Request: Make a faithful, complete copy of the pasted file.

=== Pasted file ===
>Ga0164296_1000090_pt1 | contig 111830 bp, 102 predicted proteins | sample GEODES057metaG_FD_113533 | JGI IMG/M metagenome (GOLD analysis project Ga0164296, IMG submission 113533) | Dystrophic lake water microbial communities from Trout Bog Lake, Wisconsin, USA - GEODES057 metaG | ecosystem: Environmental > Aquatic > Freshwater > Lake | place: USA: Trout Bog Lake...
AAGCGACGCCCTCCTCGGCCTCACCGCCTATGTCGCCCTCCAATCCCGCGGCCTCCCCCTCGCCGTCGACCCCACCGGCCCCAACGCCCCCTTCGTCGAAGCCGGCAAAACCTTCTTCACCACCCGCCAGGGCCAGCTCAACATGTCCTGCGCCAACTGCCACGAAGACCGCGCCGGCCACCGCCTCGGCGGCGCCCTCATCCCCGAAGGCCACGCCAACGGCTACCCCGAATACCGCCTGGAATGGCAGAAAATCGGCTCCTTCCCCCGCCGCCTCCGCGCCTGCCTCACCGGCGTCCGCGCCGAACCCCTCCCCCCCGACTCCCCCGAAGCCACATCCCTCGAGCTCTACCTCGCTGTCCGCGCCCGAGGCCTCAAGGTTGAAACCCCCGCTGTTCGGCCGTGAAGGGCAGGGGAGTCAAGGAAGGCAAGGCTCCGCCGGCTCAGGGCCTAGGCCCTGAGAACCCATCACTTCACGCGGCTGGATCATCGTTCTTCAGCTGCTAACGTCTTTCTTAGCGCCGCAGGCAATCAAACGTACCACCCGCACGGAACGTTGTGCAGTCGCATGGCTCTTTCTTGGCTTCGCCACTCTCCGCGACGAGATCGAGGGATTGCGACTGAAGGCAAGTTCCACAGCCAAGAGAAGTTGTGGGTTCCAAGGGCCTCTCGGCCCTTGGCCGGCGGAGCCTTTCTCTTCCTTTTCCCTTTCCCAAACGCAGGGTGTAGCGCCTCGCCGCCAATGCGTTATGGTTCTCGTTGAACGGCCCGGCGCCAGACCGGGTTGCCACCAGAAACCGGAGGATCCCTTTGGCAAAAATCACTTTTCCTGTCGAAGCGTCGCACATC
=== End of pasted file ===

>Ga0164296_1000090_pt1 | contig 111830 bp, 102 predicted proteins | sample GEODES057metaG_FD_113533 | JGI IMG/M metagenome (GOLD analysis project Ga0164296, IMG submission 113533) | Dystrophic lake water microbial communities from Trout Bog Lake, Wisconsin, USA - GEODES057 metaG | ecosystem: Environmental > Aquatic > Freshwater > Lake | place: USA: Trout Bog Lake...
AAGCGACGCCCTCCTCGGCCTCACCGCCTATGTCGCCCTCCAATCCCGCGGCCTCCCCCTCGCCGTCGACCCCACCGGCCCCAACGCCCCCTTCGTCGAAGCCGGCAAAACCTTCTTCACCACCCGCCAGGGCCAGCTCAACATGTCCTGCGCCAACTGCCACGAAGACCGCGCCGGCCACCGCCTCGGCGGCGCCCTCATCCCCGAAGGCCACGCCAACGGCTACCCCGAATACCGCCTGGAATGGCAGAAAATCGGCTCCTTCCCCCGCCGCCTCCGCGCCTGCCTCACCGGCGTCCGCGCCGAACCCCTCCCCCCCGACTCCCCCGAAGCCACATCCCTCGAGCTCTACCTCGCTGTCCGCGCCCGAGGCCTCAAGGTTGAAACCCCCGCTGTTCGGCCGTGAAGGGCAGGGGAGTCAAGGAAGGCAAGGCTCCGCCGGCTCAGGGCCTAGGCCCTGAGAACCCATCACTTCACGCGGCTGGATCATCGTTCTTCAGCTGCTAACGTCTTTCTTAGCGCCGCAGGCAATCAAACGTACCACCCGCACGGAACGTTGTGCAGTCGCATGGCTCTTTCTTGGCTTCGCCACTCTCCGCGACGAGATCGAGGGATTGCGACTGAAGGCAAGTTCCACAGCCAAGAGAAGTTGTGGGTTCCAAGGGCCTCTCGGCCCTTGGCCGGCGGAGCCTTTCTCTTCCTTTTCCCTTTCCCAAACGCAGGGTGTAGCGCCTCGCCGCCAATGCGTTATGGTTCTCGTTGAACGGCCCGGCGCCAGACCGGGTTGCCACCAGAAACCGGAGGATCCCTTTGGCAAAAATCACTTTTCCTGTCGAAGCGTCGCACATC